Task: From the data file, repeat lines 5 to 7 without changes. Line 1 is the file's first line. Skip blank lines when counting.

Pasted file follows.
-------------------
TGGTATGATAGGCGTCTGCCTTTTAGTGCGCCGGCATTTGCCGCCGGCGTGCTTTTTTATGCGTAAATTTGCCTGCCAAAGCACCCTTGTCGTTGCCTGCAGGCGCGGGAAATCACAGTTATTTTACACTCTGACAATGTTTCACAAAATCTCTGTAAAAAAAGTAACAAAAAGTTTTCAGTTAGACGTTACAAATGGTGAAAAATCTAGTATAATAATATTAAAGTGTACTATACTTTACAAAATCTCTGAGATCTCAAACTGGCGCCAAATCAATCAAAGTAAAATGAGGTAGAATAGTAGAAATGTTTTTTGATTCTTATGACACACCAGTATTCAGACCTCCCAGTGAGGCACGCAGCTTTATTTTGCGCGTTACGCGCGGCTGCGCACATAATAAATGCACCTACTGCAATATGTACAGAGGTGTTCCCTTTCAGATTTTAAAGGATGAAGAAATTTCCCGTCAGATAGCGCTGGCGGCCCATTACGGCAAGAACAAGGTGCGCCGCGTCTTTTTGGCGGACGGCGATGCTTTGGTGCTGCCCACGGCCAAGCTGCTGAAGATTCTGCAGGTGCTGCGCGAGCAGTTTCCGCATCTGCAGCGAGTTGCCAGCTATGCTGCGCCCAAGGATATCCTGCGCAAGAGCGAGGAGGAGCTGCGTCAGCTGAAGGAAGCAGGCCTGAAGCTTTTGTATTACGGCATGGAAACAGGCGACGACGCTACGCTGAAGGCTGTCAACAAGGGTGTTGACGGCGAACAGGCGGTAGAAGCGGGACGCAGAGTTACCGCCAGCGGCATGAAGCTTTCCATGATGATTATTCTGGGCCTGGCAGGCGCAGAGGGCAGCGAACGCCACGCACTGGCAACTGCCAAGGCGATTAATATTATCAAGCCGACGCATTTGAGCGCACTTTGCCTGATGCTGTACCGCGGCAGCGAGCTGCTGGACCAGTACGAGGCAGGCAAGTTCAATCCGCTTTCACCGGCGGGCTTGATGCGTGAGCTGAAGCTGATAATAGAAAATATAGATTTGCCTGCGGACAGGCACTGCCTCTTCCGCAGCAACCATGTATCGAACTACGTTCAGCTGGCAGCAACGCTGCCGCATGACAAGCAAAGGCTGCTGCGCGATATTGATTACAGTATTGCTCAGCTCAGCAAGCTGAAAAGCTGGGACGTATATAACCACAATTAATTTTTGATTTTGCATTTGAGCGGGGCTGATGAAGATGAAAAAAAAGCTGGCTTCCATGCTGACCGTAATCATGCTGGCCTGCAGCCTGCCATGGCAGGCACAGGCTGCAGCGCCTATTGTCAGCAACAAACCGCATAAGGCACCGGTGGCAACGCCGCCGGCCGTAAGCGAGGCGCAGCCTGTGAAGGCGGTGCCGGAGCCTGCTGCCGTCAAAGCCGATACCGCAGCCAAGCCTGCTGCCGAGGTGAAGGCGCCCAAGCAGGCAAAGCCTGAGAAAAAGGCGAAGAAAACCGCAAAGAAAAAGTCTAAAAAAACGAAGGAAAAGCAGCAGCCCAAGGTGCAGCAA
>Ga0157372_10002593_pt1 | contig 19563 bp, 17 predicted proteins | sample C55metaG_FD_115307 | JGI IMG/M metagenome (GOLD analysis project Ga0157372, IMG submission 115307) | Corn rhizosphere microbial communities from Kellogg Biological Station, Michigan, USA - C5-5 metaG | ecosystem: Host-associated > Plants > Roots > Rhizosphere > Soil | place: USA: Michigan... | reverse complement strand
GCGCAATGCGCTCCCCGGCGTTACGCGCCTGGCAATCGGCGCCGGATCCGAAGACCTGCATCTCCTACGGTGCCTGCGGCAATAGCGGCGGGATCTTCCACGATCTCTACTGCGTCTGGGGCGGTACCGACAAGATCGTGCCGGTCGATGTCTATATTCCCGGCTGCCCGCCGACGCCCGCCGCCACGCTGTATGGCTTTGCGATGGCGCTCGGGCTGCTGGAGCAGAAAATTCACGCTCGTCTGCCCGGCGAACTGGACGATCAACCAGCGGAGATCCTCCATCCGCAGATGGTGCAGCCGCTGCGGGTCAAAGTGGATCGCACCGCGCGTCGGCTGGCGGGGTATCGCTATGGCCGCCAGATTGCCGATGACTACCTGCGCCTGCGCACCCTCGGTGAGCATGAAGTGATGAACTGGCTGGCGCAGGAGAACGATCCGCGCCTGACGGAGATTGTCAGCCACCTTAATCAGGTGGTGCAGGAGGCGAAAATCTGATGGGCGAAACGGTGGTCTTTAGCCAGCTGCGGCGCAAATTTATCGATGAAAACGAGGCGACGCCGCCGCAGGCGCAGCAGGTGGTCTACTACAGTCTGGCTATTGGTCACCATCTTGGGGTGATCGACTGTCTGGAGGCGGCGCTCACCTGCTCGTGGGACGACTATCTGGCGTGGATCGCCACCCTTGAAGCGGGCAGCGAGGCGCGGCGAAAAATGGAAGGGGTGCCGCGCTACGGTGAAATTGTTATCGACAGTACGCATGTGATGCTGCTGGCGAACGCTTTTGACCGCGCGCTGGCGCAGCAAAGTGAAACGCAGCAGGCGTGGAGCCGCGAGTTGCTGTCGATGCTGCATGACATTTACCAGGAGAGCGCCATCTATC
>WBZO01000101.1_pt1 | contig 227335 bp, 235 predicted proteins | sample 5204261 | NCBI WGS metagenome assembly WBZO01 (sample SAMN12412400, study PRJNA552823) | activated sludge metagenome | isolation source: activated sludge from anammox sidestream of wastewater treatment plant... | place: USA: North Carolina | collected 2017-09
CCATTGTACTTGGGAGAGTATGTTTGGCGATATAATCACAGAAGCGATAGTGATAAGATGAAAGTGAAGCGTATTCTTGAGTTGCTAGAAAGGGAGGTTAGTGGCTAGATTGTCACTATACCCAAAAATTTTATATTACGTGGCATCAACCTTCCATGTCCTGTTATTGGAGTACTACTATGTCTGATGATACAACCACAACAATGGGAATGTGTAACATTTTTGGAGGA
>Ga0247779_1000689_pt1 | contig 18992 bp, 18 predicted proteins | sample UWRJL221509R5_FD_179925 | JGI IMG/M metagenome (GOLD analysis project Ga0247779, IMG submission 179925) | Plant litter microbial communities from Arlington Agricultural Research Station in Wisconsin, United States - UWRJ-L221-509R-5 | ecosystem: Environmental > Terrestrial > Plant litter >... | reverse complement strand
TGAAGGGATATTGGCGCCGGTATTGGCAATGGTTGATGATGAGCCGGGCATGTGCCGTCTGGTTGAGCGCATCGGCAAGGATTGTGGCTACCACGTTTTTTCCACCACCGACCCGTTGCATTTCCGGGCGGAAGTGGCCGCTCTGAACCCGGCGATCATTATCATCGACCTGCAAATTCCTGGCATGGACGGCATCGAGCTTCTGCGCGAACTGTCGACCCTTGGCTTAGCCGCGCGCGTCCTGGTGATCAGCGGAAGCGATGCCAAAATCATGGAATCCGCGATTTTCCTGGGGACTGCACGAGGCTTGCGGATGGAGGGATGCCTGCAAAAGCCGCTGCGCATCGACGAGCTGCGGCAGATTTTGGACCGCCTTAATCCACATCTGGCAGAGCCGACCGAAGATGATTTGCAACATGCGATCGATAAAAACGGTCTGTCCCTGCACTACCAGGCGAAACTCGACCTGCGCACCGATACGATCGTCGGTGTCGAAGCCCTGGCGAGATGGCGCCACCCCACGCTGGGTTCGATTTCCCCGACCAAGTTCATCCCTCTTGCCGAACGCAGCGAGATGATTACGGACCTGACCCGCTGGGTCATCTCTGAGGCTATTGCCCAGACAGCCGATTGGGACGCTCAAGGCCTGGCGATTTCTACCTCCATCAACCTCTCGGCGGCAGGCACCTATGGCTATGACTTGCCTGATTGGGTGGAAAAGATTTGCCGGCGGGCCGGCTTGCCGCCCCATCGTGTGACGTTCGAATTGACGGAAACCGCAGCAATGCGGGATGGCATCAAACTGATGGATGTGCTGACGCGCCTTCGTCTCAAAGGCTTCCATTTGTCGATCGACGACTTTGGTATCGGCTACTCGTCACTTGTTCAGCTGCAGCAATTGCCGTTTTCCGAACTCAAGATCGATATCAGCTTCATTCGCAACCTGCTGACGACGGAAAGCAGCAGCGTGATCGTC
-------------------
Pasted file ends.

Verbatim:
CCATTGTACTTGGGAGAGTATGTTTGGCGATATAATCACAGAAGCGATAGTGATAAGATGAAAGTGAAGCGTATTCTTGAGTTGCTAGAAAGGGAGGTTAGTGGCTAGATTGTCACTATACCCAAAAATTTTATATTACGTGGCATCAACCTTCCATGTCCTGTTATTGGAGTACTACTATGTCTGATGATACAACCACAACAATGGGAATGTGTAACATTTTTGGAGGA
>Ga0247779_1000689_pt1 | contig 18992 bp, 18 predicted proteins | sample UWRJL221509R5_FD_179925 | JGI IMG/M metagenome (GOLD analysis project Ga0247779, IMG submission 179925) | Plant litter microbial communities from Arlington Agricultural Research Station in Wisconsin, United States - UWRJ-L221-509R-5 | ecosystem: Environmental > Terrestrial > Plant litter >... | reverse complement strand
TGAAGGGATATTGGCGCCGGTATTGGCAATGGTTGATGATGAGCCGGGCATGTGCCGTCTGGTTGAGCGCATCGGCAAGGATTGTGGCTACCACGTTTTTTCCACCACCGACCCGTTGCATTTCCGGGCGGAAGTGGCCGCTCTGAACCCGGCGATCATTATCATCGACCTGCAAATTCCTGGCATGGACGGCATCGAGCTTCTGCGCGAACTGTCGACCCTTGGCTTAGCCGCGCGCGTCCTGGTGATCAGCGGAAGCGATGCCAAAATCATGGAATCCGCGATTTTCCTGGGGACTGCACGAGGCTTGCGGATGGAGGGATGCCTGCAAAAGCCGCTGCGCATCGACGAGCTGCGGCAGATTTTGGACCGCCTTAATCCACATCTGGCAGAGCCGACCGAAGATGATTTGCAACATGCGATCGATAAAAACGGTCTGTCCCTGCACTACCAGGCGAAACTCGACCTGCGCACCGATACGATCGTCGGTGTCGAAGCCCTGGCGAGATGGCGCCACCCCACGCTGGGTTCGATTTCCCCGACCAAGTTCATCCCTCTTGCCGAACGCAGCGAGATGATTACGGACCTGACCCGCTGGGTCATCTCTGAGGCTATTGCCCAGACAGCCGATTGGGACGCTCAAGGCCTGGCGATTTCTACCTCCATCAACCTCTCGGCGGCAGGCACCTATGGCTATGACTTGCCTGATTGGGTGGAAAAGATTTGCCGGCGGGCCGGCTTGCCGCCCCATCGTGTGACGTTCGAATTGACGGAAACCGCAGCAATGCGGGATGGCATCAAACTGATGGATGTGCTGACGCGCCTTCGTCTCAAAGGCTTCCATTTGTCGATCGACGACTTTGGTATCGGCTACTCGTCACTTGTTCAGCTGCAGCAATTGCCGTTTTCCGAACTCAAGATCGATATCAGCTTCATTCGCAACCTGCTGACGACGGAAAGCAGCAGCGTGATCGTC